One of the many reasons why the California Republic is the greatest nation in the free world is its wonderfully diverse geography. I witnessed this firsthand a couple of weeks ago, shooting dawn and sunrise in the freezing temperatures of Yosemite National Park before finishing the day shooting sunset in 90-degree weather at El Matador State Beach in Malibu.
El Matador has been on my radar for a while now, but it’s a 2-hour drive from me without traffic, which means it would be a ??? hour drive after sunset heading down through Los Angeles’ traffic. Being a Midwesterner at heart, one thing I don’t adore about California is its traffic, so I’ve been putting it off. A few weeks ago, Bill went without me and captured this gem from inside one of the sea caves. Suffice to say, I was kicking myself for not going and more than a little jealous. When he suggested that Mark, me, and him stop there on our way back home from Yosemite, I was all in.
Of course, I wanted to go in the sea caves because…caves are awesome?…and try for my own shot. After previously having some *ahem* issues with tide, I’ve recently downloaded the Surfline app, which is great for info about the tide (and also which wetsuit to wear!). I consulted the app as we drove down to Malibu, and it indicated tide was moderate, and would be going out shortly after sunset. Cool.
We arrived at El Matador, and knew we might have an issue when police were directing traffic and parking spilled out from the lot about a mile down Pacific Coast Highway. Turns out the combo of Valentine’s Day plus Presidents’ Weekend plus unseasonably warm weather was the perfect storm of conditions to draw people to the beach.
Navigating past the heaviest crowds, we got to a point on the beach where you could go no further due to the water level without making a quick dash through a little sea arch. You had to time it right to avoid waves so you didn’t get completely soaked, but even the best timing meant getting a little wet. Since we had just come from Yosemite, we were all wearing jeans hiking shoes (hey, I’ve seen goths at the beach, so we weren’t that out of place). Bill not wanting to drive home wet and Mark having a flight out of LAX in a few hours both decided to pass. I was on my own.
I took off my shoes, rolled up my pant legs, and decided to attack this one Huck Finn style. Unfortunately, I still got fairly wet. I then made my way over to the sea caves, only to find that tide was way too high to enter unless I wanted to chance certain damage to my equipment and maybe injury. On the plus side, there was no one else around, so I tossed my shoes down and started shooting outside the caves.
I shot for a while and as the sunset colors started to peak, I ran back through the sea arch to the other side of the beach to shoot the sea stacks. The above photo was one of the results, and I ended getting a few keepers with which I was fairly pleased. After a bit, I was just about ready to call it a night.
I realized I had left my shoes on the far beach, right next to the sea caves. I trudged back, through the sea arch and towards the caves. As I was grabbing my shoes, I noticed that the water level in the caves had gone down a bit, and the waves weren’t as strong. (Which jived with Surfline’s info.)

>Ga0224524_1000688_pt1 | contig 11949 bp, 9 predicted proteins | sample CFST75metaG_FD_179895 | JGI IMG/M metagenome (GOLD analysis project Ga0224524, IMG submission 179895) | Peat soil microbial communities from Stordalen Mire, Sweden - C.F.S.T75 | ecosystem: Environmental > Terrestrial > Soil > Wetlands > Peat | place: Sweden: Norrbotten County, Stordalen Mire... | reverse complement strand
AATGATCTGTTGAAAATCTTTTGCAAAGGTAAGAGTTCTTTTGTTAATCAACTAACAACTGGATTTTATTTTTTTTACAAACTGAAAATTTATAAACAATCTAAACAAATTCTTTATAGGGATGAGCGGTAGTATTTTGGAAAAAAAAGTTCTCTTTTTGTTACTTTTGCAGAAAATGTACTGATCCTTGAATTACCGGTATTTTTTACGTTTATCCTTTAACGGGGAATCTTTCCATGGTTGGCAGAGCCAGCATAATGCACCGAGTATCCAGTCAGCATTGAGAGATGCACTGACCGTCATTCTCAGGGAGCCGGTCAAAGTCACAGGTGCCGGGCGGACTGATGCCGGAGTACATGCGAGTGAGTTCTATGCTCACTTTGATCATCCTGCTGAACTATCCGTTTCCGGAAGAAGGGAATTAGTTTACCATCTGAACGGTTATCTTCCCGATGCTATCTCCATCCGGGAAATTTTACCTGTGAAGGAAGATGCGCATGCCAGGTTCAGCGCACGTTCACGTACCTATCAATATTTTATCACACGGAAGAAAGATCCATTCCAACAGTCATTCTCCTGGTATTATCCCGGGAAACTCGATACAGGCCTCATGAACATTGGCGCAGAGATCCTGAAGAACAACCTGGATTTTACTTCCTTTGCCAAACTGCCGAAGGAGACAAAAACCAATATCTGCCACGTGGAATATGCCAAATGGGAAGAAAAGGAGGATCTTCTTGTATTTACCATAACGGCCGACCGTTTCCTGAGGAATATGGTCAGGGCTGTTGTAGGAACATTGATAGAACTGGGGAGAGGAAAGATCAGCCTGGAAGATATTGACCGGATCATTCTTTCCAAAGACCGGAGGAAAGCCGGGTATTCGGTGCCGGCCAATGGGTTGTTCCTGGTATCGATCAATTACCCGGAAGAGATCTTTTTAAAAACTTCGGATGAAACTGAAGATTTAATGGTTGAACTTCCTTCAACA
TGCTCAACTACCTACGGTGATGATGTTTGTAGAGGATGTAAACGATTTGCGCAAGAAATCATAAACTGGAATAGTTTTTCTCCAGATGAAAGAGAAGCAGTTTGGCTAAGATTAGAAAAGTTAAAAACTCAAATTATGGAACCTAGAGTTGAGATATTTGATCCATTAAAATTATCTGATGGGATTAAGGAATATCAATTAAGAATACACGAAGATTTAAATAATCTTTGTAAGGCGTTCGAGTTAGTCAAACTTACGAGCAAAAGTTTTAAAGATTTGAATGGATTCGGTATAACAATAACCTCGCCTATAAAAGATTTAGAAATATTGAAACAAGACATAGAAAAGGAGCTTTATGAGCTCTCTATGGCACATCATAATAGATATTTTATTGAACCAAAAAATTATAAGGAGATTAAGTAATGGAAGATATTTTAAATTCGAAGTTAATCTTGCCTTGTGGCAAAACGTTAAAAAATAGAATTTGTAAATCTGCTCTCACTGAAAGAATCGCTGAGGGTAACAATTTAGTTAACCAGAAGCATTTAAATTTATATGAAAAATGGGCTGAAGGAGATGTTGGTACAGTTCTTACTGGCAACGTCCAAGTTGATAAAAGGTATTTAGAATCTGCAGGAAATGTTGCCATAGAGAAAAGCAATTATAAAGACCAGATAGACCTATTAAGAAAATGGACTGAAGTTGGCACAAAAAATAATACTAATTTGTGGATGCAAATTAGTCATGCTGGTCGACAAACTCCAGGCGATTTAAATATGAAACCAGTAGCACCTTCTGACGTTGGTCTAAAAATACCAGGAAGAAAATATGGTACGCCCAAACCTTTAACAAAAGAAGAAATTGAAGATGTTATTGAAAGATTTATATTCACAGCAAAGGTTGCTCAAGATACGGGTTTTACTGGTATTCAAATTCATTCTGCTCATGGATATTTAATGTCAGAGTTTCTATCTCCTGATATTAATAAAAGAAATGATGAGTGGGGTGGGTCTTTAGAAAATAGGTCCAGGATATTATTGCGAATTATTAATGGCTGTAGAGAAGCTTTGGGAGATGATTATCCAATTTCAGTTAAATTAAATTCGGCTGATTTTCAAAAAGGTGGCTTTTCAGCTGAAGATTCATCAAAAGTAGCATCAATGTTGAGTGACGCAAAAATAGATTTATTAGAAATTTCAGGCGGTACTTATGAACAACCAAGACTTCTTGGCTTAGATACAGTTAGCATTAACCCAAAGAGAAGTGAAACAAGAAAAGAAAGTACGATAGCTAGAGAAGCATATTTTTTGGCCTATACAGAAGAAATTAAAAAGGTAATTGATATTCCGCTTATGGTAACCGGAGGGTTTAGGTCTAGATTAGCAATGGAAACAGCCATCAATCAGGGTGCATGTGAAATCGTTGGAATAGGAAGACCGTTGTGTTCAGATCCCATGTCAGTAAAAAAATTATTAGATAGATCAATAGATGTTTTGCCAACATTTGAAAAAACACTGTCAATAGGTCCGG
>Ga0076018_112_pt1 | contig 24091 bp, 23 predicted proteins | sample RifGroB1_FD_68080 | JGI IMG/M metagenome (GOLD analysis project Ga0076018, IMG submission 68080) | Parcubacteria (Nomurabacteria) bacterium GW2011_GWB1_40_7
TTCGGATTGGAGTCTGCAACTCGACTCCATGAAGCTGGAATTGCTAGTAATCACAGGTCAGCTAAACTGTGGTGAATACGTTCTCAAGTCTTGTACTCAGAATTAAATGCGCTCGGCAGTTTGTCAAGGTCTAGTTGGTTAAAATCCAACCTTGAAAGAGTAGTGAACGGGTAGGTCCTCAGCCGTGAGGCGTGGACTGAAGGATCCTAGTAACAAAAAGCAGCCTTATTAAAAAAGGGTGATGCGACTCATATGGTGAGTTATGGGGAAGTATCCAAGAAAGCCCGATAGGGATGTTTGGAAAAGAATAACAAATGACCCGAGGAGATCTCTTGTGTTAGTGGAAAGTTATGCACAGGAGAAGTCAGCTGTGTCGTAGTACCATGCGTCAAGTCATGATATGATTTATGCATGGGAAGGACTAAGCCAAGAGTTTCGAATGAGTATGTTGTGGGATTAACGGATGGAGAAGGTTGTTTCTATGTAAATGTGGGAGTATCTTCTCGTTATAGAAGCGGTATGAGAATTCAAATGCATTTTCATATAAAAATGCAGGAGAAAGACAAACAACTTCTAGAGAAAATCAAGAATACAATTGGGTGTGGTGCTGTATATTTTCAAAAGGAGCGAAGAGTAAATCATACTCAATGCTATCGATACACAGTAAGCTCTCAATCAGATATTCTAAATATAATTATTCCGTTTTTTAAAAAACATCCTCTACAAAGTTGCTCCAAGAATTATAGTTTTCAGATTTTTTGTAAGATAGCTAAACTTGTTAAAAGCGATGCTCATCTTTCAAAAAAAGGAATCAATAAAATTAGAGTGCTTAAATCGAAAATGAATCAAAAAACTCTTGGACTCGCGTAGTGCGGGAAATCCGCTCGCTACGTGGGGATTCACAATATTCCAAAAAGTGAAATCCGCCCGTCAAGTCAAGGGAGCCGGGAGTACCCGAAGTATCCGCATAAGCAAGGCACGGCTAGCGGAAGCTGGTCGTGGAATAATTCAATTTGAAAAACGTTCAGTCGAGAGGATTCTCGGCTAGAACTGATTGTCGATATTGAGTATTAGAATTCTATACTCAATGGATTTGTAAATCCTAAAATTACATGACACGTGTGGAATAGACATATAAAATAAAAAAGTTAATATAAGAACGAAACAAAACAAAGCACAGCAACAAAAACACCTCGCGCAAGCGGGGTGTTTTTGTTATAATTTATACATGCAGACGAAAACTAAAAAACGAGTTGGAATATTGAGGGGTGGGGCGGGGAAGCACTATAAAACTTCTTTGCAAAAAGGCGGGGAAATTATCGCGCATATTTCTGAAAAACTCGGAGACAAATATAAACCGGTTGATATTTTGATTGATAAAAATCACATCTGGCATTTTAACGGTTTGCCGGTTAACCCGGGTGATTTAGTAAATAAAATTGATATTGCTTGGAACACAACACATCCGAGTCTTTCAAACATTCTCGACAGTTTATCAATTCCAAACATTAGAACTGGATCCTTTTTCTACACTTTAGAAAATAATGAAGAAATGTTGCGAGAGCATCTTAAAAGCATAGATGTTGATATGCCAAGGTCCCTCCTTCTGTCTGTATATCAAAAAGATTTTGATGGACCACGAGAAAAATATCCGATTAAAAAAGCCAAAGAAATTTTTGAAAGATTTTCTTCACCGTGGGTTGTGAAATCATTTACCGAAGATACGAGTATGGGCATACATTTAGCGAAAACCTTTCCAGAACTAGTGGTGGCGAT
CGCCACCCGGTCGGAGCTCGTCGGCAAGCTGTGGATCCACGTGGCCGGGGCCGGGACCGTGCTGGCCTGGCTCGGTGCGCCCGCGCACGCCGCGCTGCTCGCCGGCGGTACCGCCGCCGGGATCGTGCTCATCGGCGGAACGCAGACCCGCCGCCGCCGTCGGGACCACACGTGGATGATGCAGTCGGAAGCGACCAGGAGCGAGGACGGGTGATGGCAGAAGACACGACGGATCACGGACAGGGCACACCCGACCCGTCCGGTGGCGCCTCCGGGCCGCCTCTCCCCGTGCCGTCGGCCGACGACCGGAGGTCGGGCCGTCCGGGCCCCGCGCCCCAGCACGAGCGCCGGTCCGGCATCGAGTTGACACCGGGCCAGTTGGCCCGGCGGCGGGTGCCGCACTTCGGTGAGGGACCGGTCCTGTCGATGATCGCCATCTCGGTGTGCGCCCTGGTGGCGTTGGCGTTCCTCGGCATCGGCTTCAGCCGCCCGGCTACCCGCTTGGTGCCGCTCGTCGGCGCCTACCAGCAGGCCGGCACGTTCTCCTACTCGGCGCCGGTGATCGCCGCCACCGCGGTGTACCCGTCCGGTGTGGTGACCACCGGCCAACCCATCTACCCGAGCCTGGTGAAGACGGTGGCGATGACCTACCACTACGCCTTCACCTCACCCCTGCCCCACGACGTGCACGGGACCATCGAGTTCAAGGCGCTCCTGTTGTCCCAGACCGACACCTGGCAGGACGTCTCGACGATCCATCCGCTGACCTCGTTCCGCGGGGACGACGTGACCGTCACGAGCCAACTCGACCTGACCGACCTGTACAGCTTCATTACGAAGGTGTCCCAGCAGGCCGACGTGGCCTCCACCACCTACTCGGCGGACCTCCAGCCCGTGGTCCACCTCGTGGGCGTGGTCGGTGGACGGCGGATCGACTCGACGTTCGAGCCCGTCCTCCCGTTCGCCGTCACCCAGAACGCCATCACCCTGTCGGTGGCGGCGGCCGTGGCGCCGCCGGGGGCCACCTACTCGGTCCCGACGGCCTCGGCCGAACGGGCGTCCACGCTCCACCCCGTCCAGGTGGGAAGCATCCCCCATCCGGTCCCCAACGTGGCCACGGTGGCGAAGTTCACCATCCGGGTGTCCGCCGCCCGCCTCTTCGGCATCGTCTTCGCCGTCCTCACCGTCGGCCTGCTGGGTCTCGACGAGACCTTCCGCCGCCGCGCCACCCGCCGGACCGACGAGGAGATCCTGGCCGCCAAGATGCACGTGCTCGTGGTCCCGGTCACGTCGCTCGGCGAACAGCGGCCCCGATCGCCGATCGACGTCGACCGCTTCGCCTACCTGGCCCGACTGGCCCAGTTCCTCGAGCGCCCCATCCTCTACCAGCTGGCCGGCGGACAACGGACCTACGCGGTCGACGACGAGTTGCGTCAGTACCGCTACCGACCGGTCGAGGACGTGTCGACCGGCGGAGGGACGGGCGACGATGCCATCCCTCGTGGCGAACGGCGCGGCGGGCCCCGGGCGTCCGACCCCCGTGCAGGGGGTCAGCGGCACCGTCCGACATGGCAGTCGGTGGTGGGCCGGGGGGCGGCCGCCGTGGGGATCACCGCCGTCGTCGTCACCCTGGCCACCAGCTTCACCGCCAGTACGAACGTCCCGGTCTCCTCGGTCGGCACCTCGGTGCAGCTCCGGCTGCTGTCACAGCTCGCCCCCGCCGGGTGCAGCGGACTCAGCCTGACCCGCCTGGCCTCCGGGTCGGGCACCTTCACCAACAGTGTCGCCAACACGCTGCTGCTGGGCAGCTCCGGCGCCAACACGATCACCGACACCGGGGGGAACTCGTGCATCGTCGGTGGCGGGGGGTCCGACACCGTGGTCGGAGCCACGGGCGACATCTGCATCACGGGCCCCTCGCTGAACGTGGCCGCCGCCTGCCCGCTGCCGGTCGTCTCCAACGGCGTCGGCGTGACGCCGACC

There was still color on the horizon from sunset and blue hour (this was a “slow burn” sunset) so I decided to check out the sea caves. I got through the first one and into the second two, and realized the water level was still pretty high. High enough that I needed to climb up onto rocks to do my shooting.
On top of that, the sea caves were pretty dark. I know, surprise surprise, a cave is dark. I was shooting 8 to 30 second exposures, and still not getting satisfying results. In these situations, I normally like to keep my shutter speed under 2 seconds so the foreground has some interesting water motion. That simply wasn’t possible here, no matter what setting combos I tried.
All the while, I was keeping my eye on the waves, as they were still crashing into the rocks at my feet. I still didn’t have anything with which I was happy, but right as I started my exposure after the shot above, a wave crashed into me, coming up to my belly button, knocking me back a few steps as I cut up my feet on the rocks below. I didn’t fall, but it was a painful reminder to respect the ocean, and my sign to call it a night.
With my pants thoroughly soaked at this point, I met up with Bill and Mark, and we made the long walk back to the car. Outside of it, I changed my pants and shirt, giving a free show to the bumper-to-bumper line of traffic on the PCH. (C’mon, I’ve seen the bikinis that girls these days wear…a dude in his boxers doesn’t even come close to being that risqué.)
I’m far from happy with my cave shot, and I’m already scouting my next chance to make the trip up to Malibu to get a mulligan on this one. El Matador is the most photogenic beach I’ve ever seen, and I’m itching to get back. Hopefully next time during the lowest of low tide.
The photos in this post were taken by me with my Sony a7R II mirrorless camera, plus my Rokinon 14mm f/2.8 (top photo) and Opteka 6.5mm Fisheye (bottom photo) lenses. I also used my MeFoto travel tripod.
Have you been to El Matador State Beach in Malibu? Seen the sea caves? What do you think of Malibu? Any “learning experiences” about respecting the ocean of your own? Have any questions or other thoughts? Please share below in the comments!